We all change. Throughout life, we become different people. Generally these are small changes that have a cumulative effect, although sometimes they are drastic transformations that completely convulse our lives.
However, in a general sense we have a tendency to cling to what is known and follow the law of minimum effort to save energy, which is why we often postpone necessary changes or simply do not find the courage to take the plunge. Habits, customs and beliefs can create a very intricate web around us that ties us to what is known.
However, there are also some moments in life when we are more likely to change and grow.
When is a life change most likely to occur?
1. When we have suffered enough to change
Pain is a powerful motive for change. When we are plunged into a devastating situation that causes us great discomfort, sooner or later we understand that we have to do something to get out of that point. It is the most painful change, but also the most powerful and often the most radical and lasting.
When we hit bottom emotionally, we are left with only two options: keep going deeper into that abyss or fight to get to the surface. That struggle leads to life change. If we are able to make sense of our suffering, that painful experience can be a valuable fuel for accelerating our transformation.
2. When we have seen enough to be inspired
We all present some resistance to personal change. We know that change requires effort and sacrifice. But, above all, we know that it often involves a high degree of uncertainty. It is precisely this lack of certainty that keeps us tied to the known. However, seeing the change in another person can be enough for us to take the first step.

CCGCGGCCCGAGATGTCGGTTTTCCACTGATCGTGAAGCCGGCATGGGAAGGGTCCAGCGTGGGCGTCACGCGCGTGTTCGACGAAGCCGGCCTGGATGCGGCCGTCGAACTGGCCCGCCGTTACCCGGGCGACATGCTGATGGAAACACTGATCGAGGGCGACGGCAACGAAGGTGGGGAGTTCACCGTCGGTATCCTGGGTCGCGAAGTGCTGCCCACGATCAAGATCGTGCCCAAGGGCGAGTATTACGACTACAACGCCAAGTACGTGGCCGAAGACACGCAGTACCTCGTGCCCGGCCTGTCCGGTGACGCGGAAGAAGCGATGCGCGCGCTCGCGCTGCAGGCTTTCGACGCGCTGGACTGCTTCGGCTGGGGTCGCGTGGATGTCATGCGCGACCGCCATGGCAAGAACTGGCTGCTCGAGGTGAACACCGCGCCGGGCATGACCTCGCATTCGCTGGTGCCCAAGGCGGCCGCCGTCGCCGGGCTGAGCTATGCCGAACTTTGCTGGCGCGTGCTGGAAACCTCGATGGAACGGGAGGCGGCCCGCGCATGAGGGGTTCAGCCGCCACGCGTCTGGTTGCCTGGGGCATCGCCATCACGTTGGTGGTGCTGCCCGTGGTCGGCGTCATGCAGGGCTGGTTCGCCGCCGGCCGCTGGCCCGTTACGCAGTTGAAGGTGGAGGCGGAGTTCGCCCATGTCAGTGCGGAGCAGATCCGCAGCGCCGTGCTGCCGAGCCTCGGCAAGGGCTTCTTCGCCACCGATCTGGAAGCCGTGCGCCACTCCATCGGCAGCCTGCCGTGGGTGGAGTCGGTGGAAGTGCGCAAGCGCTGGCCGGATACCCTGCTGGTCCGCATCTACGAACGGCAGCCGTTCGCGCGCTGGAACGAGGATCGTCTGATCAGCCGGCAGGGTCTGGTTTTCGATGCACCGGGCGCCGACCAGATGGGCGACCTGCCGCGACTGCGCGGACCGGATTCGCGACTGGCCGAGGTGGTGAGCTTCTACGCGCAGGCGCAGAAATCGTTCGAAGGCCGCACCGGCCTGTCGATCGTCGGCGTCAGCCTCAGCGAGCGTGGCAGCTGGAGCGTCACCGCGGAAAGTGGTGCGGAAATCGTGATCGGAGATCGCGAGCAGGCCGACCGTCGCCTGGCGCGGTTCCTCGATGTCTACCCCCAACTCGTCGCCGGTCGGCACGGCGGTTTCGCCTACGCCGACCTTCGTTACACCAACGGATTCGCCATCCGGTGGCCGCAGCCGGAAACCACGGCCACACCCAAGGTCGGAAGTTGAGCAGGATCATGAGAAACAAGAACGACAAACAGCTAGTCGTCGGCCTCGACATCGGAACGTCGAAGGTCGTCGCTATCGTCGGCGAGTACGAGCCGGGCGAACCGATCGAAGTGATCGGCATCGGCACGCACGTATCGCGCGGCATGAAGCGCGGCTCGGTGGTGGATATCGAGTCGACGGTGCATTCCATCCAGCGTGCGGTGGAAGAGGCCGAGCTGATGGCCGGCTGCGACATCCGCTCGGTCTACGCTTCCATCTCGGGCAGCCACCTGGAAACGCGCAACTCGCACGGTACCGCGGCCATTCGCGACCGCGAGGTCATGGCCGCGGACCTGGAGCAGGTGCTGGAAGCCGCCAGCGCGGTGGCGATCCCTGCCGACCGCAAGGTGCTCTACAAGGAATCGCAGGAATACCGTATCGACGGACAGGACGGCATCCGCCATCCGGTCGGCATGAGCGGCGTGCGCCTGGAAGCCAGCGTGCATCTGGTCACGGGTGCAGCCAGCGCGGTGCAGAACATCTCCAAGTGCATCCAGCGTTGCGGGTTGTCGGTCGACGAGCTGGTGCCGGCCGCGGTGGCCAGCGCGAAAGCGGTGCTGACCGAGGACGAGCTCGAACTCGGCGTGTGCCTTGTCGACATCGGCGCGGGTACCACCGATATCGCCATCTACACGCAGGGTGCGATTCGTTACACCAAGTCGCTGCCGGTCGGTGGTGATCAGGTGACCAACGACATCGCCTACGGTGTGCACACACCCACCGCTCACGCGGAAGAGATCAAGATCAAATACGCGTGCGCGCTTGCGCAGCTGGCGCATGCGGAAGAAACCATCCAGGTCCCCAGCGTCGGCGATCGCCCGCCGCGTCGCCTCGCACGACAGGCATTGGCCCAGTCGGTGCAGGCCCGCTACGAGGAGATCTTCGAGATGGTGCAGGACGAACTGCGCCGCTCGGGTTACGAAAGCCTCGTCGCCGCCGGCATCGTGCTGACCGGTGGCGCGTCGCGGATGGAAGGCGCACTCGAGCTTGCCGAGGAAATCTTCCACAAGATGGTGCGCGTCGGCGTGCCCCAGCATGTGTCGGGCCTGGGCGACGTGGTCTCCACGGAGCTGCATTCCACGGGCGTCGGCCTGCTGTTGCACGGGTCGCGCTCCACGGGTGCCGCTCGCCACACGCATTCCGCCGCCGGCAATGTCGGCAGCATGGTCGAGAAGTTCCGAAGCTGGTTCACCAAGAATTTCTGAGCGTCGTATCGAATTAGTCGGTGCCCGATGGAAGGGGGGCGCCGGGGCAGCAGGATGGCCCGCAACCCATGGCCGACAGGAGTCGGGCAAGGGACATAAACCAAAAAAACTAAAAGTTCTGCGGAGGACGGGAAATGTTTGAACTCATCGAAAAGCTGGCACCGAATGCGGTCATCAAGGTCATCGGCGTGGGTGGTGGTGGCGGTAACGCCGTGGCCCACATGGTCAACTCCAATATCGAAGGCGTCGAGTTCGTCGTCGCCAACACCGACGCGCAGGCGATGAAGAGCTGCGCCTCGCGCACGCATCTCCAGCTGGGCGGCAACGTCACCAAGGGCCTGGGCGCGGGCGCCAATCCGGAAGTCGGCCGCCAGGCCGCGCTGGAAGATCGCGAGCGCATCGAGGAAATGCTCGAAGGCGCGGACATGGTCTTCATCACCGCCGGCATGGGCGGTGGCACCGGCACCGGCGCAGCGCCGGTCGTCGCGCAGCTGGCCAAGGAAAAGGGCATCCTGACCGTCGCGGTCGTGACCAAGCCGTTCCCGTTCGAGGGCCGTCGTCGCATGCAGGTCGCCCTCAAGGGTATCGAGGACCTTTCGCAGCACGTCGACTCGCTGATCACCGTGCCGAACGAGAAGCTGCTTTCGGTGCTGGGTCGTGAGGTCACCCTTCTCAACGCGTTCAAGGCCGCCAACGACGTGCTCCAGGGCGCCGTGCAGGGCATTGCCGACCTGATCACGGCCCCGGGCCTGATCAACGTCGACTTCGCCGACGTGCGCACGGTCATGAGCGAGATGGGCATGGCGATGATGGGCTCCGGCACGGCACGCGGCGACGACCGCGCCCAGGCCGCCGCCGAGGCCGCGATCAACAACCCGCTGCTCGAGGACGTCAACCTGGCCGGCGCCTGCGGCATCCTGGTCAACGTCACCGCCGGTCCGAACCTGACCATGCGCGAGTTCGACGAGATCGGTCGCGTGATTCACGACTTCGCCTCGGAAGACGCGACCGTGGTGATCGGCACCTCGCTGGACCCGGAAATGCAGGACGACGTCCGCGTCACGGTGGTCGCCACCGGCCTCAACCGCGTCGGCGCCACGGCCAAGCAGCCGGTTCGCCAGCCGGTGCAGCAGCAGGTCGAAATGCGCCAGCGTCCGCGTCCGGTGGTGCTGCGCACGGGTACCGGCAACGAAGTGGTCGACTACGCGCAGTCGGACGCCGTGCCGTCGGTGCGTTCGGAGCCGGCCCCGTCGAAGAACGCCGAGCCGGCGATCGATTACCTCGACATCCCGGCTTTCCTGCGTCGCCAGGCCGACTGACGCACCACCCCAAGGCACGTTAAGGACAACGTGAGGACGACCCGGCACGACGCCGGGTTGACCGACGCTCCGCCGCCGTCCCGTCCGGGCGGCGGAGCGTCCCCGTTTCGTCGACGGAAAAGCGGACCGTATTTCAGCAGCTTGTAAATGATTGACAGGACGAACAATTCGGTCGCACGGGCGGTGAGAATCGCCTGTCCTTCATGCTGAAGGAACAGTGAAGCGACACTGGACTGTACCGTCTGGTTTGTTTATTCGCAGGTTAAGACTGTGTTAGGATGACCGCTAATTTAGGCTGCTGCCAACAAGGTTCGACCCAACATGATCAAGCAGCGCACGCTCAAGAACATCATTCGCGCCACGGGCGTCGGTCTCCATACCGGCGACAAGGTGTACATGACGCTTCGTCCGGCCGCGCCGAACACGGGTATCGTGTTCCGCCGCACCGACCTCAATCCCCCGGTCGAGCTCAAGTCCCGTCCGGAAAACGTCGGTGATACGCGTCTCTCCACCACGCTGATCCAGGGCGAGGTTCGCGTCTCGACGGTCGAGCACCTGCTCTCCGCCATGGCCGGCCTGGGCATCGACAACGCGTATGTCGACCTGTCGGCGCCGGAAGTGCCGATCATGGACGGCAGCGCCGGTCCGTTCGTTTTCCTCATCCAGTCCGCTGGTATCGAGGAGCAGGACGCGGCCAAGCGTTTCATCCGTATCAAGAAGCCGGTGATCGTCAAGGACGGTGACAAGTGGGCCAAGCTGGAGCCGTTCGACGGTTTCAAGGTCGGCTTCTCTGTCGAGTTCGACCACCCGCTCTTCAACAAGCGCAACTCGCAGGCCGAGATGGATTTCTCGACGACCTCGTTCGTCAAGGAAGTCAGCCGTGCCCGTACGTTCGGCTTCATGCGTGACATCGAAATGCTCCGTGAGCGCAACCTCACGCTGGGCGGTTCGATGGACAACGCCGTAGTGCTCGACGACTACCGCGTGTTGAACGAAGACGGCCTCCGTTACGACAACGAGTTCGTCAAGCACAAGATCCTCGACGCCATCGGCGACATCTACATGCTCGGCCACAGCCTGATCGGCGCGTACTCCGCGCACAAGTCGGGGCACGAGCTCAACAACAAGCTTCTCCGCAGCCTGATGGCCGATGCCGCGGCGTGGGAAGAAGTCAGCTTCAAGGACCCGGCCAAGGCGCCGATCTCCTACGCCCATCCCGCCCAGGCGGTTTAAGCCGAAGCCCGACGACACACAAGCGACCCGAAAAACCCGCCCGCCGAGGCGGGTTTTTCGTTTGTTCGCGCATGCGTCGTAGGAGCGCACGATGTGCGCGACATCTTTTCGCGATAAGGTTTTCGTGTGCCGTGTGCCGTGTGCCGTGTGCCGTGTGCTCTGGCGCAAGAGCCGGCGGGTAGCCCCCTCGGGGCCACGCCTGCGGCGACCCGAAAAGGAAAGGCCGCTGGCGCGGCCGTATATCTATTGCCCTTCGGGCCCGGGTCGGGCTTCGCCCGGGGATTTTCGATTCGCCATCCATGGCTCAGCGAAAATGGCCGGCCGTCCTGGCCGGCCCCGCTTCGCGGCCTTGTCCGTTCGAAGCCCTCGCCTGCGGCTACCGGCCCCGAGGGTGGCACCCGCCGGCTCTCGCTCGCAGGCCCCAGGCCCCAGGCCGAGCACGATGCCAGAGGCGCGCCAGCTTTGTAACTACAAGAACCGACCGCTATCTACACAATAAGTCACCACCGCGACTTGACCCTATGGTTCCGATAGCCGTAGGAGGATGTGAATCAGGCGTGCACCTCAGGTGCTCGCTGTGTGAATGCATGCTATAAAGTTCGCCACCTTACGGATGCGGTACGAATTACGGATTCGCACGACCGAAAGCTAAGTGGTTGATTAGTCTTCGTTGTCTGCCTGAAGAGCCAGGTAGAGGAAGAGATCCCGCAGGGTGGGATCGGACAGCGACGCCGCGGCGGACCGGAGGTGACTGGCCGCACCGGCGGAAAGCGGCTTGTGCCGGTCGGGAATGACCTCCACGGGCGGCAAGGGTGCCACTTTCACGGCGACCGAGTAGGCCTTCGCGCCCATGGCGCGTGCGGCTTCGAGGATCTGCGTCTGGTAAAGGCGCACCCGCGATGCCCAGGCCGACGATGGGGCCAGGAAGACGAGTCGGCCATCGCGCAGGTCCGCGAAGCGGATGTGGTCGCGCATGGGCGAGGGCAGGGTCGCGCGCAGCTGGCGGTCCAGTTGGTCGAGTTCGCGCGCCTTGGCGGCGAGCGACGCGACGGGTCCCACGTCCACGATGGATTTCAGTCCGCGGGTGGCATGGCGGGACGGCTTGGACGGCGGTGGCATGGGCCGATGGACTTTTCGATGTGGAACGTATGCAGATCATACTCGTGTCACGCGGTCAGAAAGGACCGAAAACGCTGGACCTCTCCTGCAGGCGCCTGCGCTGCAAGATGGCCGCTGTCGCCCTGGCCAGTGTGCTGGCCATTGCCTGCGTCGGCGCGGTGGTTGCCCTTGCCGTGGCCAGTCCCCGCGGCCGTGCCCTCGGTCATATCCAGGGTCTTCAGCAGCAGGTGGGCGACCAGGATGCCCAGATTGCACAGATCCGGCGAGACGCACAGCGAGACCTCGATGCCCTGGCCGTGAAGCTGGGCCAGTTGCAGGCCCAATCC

When a person achieves the change we want, his transformation not only has a motivating effect, showing us that it is possible, but by acting as an “explorer” of this new terrain, it also helps us dispel the fog of uncertainty. When we see something that inspires us, it can ignite a spark within us that leads us to embark on the path of change.
3. When we have learned enough to change
Unless we dare to embark on an adventure without a parachute, many changes require prior preparation. A professional change, for example, usually requires months or even years of study. This type of life change does not usually come overnight, but is carefully prepared, the fruit of a conscious decision and hard work.
When we set ourselves an objective and draw up an action plan, we make sure that we develop the necessary skills and accumulate the knowledge that will sustain that change. At that moment, when we feel safe and we have the conditions ready, we can seize the opportunity and put into practice the change in life that we so long for. In fact, taking consistent action not only makes us feel more confident, but also greatly increases our chances of success. This way we do not run the risk of ending up with a handful of flies in hand.
4. When we have detected an interesting opportunity
Sometimes life change comes even though we are not fully prepared. Sometimes opportunity knocks on our door without warning. If we are able to perceive that occasion and free ourselves from fear, we can take advantage of it and embark on a new path.
Generally these are unique opportunities, like that train that only passes once in a lifetime and we must decide whether to get on or stay on the platform. They are vital forks that push us to make important decisions and usually promote a change in our lifestyle or conception of the world.
5. When we have suffered enough pressure to change life
This life change is probably the most questionable. However, vital transformations do not always come from an internal need, sometimes the catalysts for change are fundamentally external. Sometimes, it is the circumstances or the people around us who exert pressure for us to take a certain course.
This type of life change is particularly dangerous as it can eventually lead to deep dissatisfaction and frustration. However, there are also times when external pressures can have a positive influence, such as when the person has embarked on a self-destructive path, in which case the change is life-saving and can generate deep well-being over time.